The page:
Another Muslim student, Nur Nadiah (Y4, Psychology) observed that food is differently priced across the canteens. For instance, Frontier located in FoS has more affordable halal options than The Deck located in FASS. The distance can be an added obstacle for students wishing to save money. Sayyid, the President of NUSMS, also recognised the importance of offering halal choices that are more budget-friendly, noting that the typical student budget is often S$5 or less per meal.
Ramadan on Campus
While food is important in our day-to-day lives, for Muslims, food plays an even more important role during the Islamic month of Ramadan. During this holy period, Muslims across the world abstain from drinking and eating from sunrise to sunset. It’s a month that is spent in worship during the day and at night. It is also a time that brings together the Muslim community. The evening iftar, which marks the breaking of the fast at sunset, is often a communal meal, becoming a means for strengthening community ties.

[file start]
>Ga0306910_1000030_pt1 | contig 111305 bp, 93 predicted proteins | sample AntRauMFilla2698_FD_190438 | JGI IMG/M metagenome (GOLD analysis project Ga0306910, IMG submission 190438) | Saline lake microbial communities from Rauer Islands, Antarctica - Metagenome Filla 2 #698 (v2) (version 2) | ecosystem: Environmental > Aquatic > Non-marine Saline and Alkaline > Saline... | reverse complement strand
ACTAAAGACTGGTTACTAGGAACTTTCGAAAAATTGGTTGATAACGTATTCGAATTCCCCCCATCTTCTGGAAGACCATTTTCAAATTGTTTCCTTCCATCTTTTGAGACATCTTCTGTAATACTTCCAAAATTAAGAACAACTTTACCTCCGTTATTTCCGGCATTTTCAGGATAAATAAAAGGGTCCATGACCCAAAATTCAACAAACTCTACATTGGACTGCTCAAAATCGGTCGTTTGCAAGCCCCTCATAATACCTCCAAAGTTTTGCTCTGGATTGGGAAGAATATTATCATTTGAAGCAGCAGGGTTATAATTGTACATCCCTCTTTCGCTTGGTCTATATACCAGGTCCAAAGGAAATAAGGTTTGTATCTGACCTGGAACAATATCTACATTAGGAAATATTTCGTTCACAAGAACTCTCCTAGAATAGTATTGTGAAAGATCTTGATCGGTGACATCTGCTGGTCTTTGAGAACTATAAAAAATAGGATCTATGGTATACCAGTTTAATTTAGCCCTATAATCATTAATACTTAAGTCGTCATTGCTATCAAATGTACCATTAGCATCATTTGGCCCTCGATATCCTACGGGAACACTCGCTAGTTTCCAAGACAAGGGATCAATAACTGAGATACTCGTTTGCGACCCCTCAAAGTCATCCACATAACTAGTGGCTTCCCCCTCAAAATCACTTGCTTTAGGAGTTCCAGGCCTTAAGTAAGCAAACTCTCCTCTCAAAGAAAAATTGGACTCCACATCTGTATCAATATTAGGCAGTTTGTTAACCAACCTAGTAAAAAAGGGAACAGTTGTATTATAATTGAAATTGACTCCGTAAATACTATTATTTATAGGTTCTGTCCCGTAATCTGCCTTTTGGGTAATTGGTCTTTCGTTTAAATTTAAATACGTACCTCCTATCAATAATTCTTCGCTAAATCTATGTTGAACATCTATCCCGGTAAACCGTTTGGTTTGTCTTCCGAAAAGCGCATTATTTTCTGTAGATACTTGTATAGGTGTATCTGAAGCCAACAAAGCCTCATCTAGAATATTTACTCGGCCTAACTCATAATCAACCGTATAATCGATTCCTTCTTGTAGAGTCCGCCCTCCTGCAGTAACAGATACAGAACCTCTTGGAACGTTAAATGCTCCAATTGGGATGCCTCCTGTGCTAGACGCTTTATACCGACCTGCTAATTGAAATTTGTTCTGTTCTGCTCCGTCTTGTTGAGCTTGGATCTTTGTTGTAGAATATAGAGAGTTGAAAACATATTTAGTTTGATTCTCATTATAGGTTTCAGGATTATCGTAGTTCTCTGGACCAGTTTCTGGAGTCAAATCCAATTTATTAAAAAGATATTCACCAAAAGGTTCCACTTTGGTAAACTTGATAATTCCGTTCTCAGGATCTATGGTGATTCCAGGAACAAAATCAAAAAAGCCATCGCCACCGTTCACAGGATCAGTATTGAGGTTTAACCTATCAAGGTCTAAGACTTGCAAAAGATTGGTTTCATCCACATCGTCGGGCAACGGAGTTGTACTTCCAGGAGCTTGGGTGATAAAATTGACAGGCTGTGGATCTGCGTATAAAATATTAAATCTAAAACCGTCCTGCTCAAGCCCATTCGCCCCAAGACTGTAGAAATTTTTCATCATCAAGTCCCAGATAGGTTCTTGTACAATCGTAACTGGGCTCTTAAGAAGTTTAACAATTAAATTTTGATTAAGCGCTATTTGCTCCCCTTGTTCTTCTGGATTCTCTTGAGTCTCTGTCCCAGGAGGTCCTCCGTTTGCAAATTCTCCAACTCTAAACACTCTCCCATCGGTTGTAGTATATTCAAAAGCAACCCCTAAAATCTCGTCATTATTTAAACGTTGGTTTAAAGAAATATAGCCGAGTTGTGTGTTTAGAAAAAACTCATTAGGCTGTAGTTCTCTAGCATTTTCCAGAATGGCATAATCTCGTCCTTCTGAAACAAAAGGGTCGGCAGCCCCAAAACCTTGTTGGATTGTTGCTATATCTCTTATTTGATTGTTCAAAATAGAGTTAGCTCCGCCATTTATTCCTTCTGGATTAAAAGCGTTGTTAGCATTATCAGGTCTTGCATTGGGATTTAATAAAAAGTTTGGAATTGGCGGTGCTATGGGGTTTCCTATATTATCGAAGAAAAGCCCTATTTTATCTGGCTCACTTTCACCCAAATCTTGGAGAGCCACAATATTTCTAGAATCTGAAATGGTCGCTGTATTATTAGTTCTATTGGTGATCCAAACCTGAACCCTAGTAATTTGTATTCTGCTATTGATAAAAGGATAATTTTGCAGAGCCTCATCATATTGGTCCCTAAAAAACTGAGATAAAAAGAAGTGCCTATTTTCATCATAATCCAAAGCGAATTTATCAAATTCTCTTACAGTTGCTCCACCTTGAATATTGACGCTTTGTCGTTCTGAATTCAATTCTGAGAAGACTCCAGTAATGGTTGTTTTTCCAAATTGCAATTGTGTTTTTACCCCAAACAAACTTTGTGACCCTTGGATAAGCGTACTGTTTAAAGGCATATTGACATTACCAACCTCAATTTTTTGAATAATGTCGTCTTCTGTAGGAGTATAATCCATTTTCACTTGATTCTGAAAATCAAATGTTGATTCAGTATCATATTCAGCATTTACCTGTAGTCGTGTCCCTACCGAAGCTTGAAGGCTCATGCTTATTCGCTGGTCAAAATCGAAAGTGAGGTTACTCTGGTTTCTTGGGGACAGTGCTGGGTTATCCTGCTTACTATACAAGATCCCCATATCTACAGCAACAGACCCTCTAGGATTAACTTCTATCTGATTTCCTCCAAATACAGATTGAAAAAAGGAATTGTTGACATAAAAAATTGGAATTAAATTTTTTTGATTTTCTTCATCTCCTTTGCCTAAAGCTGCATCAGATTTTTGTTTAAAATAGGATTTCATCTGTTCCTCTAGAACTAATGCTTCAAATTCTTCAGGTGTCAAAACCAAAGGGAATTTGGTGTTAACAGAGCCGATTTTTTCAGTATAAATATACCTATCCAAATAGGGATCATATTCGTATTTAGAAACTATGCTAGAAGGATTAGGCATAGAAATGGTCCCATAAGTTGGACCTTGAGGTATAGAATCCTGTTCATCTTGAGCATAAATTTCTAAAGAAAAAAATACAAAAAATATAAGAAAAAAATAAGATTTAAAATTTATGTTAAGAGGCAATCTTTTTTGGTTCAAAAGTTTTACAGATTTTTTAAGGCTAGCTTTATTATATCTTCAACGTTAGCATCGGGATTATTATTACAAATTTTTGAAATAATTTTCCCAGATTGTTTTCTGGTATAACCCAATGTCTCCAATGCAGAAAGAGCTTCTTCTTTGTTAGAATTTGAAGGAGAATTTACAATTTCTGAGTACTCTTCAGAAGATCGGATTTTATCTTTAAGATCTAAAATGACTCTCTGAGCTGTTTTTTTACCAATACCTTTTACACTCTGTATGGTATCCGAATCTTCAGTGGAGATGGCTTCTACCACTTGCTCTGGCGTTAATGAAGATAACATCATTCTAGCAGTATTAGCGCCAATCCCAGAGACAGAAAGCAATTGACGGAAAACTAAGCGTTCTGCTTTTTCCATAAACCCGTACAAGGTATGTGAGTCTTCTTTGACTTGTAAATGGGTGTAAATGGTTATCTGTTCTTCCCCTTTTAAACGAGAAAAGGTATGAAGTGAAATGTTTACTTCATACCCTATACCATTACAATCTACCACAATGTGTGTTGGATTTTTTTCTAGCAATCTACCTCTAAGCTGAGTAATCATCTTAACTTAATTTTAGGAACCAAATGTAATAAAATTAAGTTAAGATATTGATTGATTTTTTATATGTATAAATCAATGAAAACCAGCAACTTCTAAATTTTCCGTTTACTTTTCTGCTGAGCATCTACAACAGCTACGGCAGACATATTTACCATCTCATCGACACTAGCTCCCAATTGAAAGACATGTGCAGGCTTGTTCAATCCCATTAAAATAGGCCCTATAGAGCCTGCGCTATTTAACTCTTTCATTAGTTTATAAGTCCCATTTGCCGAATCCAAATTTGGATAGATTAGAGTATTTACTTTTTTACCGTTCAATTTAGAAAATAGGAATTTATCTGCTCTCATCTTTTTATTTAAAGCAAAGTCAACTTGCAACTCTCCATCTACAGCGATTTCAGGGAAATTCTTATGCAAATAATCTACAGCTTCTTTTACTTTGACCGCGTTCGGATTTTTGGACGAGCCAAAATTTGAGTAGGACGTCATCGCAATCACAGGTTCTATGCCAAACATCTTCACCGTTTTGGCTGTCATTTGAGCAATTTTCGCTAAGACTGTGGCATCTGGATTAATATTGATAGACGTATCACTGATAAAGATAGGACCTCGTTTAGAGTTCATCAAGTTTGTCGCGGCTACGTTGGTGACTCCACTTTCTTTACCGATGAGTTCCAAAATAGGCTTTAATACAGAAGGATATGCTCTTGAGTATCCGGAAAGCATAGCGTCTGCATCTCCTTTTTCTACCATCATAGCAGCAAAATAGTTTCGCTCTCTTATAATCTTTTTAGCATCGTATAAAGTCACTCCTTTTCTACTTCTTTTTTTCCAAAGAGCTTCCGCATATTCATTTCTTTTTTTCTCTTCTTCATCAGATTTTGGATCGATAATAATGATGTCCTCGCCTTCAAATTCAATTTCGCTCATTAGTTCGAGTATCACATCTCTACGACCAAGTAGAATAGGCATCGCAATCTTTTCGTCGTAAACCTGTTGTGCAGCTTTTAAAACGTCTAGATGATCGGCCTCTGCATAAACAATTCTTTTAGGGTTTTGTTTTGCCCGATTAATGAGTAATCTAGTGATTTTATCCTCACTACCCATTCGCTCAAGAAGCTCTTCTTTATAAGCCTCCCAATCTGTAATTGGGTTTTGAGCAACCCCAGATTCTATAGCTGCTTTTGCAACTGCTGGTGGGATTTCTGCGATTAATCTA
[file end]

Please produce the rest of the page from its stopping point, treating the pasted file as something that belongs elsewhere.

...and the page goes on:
The past two Ramadans fell during the NUS semester. So of course, I had to ask resident NUS Muslims what their experiences were.
Hazmi, Ayesha and Maryam, residents of RCs, shared that their dining halls would start operation early to provide them with suhoor, the pre-dawn meal consumed by Muslims before beginning their fast. Additionally, in Tembusu, residents were provided with frozen ready-to-eat meals that they could take away the night before and just heat up in their floor’s pantry in the morning. Since iftar time coincided with dinner time, residents would eat from the dining hall as per usual to break their fasts.